These 3 Biotechs Could Lead the Next Biotech Boom

These 3 Biotechs Could Lead the Next Biotech Boom May 22, 2017
By Alex Keown, Breaking News Staff

NEW YORK – Leerink biotechnology analyst Geoffrey Porges is anticipating a boom in biotech stocks, despite a two-year slowdown. But, Porges said it won’t be the blue chip companies such as Amgen , Biogen and Gilead leading the way.

Rather, Porges said in a note published May 19, growth companies such as Vertex Pharmaceuticals , Regeneron Pharmaceuticals and Alexion Pharmaceuticals are likely to be the driving forces in the next biotech wave. Porges said the large cap companies “drag down the performance of the indexes,” while the growth stocks are already catching the interest of savvy investors, Porges said, according to a report in Investors Business Daily.

Regeneron and its partner Sanofi are looking for approval of a new RA drug. In April, Regeneron and Sanofi said the FDA accepted the resubmission of its Biologics License Application for its rheumatoid arthritis drug Kevzara (sarilumab). In October, the FDA rejected the application due to certain deficiencies identified during a routine good manufacturing practice inspection of the Sanofi Le Trait facility in France where sarilumab is filled and finished.

Earlier this month, Vertex announced the FDA expanded the use the use for its cystic fibrosis drug Kalydeco to a small subset of patients–about 900 in the United States.

"Our advice to investors remains to identify and scrutinize evidence of competitive advantage and to look to management to maximize profitability of existing businesses first and foremost,” Porges said.

Taking a look at the past two years for the biotech market, Porges said sales and profits have declined 14 to 23 percent and 7 to 12 percent, respectively during that time frame. Overall biotech share prices are approximately 40 percent below their long-term median relative multiples.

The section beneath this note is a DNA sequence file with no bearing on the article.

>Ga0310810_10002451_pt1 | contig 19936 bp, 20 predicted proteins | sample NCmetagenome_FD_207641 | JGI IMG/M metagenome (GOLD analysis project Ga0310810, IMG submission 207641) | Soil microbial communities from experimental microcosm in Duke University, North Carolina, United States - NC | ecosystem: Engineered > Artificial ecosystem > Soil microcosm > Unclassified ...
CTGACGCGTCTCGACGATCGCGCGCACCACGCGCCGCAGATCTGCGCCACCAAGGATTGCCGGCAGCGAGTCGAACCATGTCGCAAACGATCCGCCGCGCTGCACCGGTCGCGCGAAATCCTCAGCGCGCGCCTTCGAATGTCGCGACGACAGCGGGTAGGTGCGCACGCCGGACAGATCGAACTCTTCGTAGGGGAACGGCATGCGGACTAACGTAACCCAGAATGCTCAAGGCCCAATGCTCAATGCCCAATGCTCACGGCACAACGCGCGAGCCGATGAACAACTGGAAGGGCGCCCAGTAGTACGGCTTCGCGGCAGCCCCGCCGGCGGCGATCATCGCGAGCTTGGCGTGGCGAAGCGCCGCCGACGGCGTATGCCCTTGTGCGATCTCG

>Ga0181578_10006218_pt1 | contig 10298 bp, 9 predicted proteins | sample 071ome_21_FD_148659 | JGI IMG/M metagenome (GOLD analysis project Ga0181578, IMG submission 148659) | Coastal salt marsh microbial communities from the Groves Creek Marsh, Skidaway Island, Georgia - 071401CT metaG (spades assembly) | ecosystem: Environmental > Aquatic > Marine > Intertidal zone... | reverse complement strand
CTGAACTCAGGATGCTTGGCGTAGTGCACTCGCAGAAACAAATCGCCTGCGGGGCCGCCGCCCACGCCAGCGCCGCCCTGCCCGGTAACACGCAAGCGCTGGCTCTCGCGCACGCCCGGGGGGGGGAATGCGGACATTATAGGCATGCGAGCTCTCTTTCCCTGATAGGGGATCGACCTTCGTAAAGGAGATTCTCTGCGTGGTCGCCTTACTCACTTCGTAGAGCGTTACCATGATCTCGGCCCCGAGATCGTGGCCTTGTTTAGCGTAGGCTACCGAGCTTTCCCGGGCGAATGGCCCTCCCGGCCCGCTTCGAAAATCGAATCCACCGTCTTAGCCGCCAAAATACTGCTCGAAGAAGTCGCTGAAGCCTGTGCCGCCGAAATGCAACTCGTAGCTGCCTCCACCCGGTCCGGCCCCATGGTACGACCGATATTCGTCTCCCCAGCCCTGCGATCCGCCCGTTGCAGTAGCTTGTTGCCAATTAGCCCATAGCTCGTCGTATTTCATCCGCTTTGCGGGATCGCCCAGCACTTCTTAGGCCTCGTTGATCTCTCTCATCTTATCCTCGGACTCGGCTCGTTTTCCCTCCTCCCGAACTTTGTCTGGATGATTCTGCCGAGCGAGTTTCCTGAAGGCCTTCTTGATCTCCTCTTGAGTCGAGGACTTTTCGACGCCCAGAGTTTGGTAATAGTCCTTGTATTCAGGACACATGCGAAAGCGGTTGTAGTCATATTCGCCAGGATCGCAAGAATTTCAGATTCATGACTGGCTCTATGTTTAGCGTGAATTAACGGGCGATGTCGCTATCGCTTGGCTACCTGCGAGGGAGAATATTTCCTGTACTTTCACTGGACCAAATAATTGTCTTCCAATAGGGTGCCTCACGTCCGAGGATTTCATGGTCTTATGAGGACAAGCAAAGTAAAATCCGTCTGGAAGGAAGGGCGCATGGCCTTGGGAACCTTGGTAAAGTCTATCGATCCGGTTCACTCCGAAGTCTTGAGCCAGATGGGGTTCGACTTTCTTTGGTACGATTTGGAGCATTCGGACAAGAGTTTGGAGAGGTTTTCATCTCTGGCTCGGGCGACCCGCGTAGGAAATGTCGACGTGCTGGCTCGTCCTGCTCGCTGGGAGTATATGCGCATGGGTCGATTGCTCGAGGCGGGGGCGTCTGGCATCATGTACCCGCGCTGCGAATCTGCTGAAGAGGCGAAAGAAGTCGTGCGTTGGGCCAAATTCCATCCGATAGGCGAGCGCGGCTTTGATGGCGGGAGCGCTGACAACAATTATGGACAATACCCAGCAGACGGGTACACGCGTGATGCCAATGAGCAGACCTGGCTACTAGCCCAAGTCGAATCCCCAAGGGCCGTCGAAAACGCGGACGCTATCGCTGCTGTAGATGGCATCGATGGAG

Despite that underperformance, Porges pointed to some signs that indicate there is going to be a turnaround in the sector that investors should pay attention to. For the first quarter of the year, Porges said estimates have been “remarkably stable” despite “a mixture of positive and negative results vs. (the) consensus…” Additionally, Porges pointed to the political landscape and calls from the White House, as well as some leaders in Congress, for a new system that could cut down on high process of prescription drugs. As an example, Investors pointed to the recently approved Spinraza, Biogen’s treatment for spinal muscular atrophy that comes with a price tag of approximately $750,000 for the first year, with a reduction in price to about $375,000 for the second year of treatment. While the price for that orphan drug is high, Porges said other companies are taking more measured approaches to pricing. He pointed to other new drugs that have more reasonable price tags, including eczema drug Dupixent, developed by Regeneron and Sanofi and Roche’s multiple sclerosis drug, Ocrevus. With respective prices of $37,000 and $65,000, Porges said those are more reasonable.

"Furthermore, manufacturers of established brands are taking more modest price increases and fewer of them, and are adopting voluntary price-increase limits (which remain too high but are a step in the right direction)," Porges said.

Another factor that could lead to a biotech boom is the increasing number of drug approvals from the U.S. Food and Drug Administration. Investors said that this year along there have already been 20 new drugs approved, which matched the total for all of last year. The newly approved drugs also had broader labels, which means a larger market for them. Over the next 18 months, Porges said there could be an increase in new drug sales, which could outdo consensus views. Those new drugs could include gene therapies, treatments for end-stage cancers and RNA-based treatments.

"This process finally validates all the capital that was invested in these remarkable technologies during the 'boom years' and had seeming headed for disappointment at many points during the bust of the last 24 months," Porges said, as cited by Investors.

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